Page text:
January 25, 2013

Tea: An Historical Perspective

In reading and researching I have discovered that all basic tea comes from the same plant (the tea we drink is of the genus camellia and the species sinensis) and it all originated in China.  Tea has been enjoyed for centuries for it's medicinal qualities... used in religious ceremonies and for a variety of other reasons including just pure enjoyment.   The basic three that come from Central Asia are Green, Black and Oolong tea.  

I will interject here that the Japanese Tea Ceremony is a very traditional Buddhist ceremony that uses a fine powder green tea called Maccha or Matcha tea.  I had the privilege of being asked by precious Japanese woman from a local gardening club to be a part of observing and partaking in tasting the tea.  I will share more about the ceremony and the green tea powder later and give you a really amazing recipe for an iced Matcha Tea drink.  
It is a very interesting ceremony.

All varieties of regular tea come from one of those three and is blended for particular tastes and flavors to make other varieties like English or Irish Breakfast Tea, Orange Pekoe, Earl Grey, etc...

Tea has since made it's way around the world with a prevalence in Great Britain, Ireland, Russia and other European countries.  France, Italy and Germany never really embraced it... they are coffee and alcohol (wine and beer) drinkers.  LOL  It truly was made more famous in the UK as the Brits brought it's status to a refined art of taking tea... 
Elevenses, Afternoon Tea, High Tea...  
It started, as it did in China as a drink for the more wealthy of society but now it is available to the masses in abundance.  

I will share more on British and Irish Tea brands in another post.

The United States has embraced tea in more recent years as they got past the Boston Tea Party Tax years.  They have their own brands and varieties here, too.  More and more people are drinking it here each year.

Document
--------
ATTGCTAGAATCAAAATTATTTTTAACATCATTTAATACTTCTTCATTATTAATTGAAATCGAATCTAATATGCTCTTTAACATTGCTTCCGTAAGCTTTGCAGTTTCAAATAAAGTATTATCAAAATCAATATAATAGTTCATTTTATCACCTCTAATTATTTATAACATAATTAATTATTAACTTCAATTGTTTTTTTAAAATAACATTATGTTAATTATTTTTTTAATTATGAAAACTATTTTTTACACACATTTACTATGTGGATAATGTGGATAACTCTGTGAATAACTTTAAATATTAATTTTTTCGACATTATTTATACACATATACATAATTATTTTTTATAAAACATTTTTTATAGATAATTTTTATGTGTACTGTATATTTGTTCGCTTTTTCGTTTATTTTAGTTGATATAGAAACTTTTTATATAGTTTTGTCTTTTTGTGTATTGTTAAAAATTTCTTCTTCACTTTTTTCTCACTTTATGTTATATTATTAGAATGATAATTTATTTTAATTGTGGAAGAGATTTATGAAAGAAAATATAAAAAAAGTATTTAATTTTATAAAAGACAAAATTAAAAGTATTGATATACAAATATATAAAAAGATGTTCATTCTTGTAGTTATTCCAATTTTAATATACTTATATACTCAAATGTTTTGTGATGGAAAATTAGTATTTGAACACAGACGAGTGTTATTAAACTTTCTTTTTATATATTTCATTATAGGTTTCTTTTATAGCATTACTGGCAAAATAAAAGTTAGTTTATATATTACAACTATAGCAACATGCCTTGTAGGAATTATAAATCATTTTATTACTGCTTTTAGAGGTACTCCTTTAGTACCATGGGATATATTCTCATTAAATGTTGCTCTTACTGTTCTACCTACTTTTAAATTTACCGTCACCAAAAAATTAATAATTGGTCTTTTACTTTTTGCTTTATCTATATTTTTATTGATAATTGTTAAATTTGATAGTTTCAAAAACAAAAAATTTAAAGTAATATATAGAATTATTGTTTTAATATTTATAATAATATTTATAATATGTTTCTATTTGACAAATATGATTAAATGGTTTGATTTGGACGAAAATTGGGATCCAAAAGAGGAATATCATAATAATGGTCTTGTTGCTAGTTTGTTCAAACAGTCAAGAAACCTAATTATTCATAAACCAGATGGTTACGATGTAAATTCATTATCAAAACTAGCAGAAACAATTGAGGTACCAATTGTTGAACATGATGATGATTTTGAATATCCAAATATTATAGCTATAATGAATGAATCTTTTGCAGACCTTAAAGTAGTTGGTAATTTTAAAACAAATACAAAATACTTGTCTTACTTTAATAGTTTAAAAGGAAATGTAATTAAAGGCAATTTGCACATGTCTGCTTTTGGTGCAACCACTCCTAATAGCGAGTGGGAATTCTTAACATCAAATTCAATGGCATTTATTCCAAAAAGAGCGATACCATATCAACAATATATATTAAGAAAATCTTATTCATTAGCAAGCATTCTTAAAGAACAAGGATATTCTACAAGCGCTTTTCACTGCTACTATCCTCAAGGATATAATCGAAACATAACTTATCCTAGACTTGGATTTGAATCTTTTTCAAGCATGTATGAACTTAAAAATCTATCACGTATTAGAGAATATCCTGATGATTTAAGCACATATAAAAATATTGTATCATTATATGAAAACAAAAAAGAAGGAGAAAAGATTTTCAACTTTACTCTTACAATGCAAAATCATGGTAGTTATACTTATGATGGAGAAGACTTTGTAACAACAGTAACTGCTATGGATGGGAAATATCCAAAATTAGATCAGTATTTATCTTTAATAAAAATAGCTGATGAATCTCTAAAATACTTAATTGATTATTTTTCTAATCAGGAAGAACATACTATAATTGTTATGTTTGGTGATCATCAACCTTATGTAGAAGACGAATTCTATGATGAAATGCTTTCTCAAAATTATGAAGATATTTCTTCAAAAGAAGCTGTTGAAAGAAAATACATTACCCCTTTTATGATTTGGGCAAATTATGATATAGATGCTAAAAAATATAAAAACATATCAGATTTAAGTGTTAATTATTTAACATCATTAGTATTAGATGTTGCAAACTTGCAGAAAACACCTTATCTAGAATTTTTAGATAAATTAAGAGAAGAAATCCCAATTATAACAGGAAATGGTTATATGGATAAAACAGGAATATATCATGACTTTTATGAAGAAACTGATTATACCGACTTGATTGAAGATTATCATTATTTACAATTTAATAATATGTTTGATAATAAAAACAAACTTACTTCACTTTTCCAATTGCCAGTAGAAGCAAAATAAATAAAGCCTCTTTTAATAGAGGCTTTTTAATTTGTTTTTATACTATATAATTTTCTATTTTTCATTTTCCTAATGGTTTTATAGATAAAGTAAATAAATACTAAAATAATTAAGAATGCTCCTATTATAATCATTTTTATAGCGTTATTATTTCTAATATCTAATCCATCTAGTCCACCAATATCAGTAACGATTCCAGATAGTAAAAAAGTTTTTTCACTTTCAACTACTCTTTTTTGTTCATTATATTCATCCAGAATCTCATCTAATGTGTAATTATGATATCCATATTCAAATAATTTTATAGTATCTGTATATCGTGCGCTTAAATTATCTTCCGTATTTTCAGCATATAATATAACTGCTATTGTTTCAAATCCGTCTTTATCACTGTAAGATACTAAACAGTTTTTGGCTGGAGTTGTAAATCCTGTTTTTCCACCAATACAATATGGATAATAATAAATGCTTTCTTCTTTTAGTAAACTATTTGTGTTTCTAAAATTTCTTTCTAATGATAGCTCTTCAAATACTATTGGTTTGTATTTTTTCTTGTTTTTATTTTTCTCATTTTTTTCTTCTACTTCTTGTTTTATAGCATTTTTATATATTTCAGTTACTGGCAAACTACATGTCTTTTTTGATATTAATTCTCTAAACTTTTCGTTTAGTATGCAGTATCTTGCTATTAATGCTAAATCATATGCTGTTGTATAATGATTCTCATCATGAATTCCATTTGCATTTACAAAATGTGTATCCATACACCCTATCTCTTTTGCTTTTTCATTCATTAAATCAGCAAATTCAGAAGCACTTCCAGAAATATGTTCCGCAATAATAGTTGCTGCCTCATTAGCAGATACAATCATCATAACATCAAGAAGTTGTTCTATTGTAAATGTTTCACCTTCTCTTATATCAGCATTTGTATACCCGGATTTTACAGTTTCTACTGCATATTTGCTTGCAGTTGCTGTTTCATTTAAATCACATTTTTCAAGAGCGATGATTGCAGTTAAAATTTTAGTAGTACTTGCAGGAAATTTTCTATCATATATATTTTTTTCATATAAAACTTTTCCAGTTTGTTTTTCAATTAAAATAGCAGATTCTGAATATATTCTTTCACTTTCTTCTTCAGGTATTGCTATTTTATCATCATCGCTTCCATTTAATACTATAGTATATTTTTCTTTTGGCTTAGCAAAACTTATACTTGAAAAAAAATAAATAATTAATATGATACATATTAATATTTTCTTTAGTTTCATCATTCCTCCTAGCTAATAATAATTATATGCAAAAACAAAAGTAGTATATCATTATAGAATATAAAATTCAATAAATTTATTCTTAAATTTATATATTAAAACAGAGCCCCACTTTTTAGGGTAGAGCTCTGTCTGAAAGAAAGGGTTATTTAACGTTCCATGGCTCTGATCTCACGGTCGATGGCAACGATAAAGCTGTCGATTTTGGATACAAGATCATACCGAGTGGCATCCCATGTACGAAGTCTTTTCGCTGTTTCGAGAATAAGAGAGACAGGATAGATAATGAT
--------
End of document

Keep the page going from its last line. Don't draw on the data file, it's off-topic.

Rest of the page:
There are also herbal teas and fruit teas which are used in many medicinal treatments and are not made from the traditional black, green or oolong but are steeped in hot water just like the traditional varieties.   They come from different places around the world as people discovered medicinal uses for the different herbs.

There is so much information on tea there is not enough room to contain it all on this post or in my entire blog for that matter... but there are certainly lots of references with which to dig deeper.


The Story of Tea: A Cultural History and Drinking Guide

The True History of Tea

The Book of Tea

Variety of Links on Possible Historical Tea Events for your own more in depth research...

and THIS website (TeaGarden's History of Tea, etc...) is a massive resource of information on tea and all it's possibilities!

A good tea book that is worth it's salt will have a brief history, preparation instructions for the perfect cuppa, information on varieties and uses, tea time etiquette for high and low tea, and recipes for your own tea time enjoyment.

One such book that my Mother picked up for me as a Christmas gift at an estate sale is this little gem...

Come for Tea
by Jacquelyn Smyers 
(and the book is signed by the author!) :)

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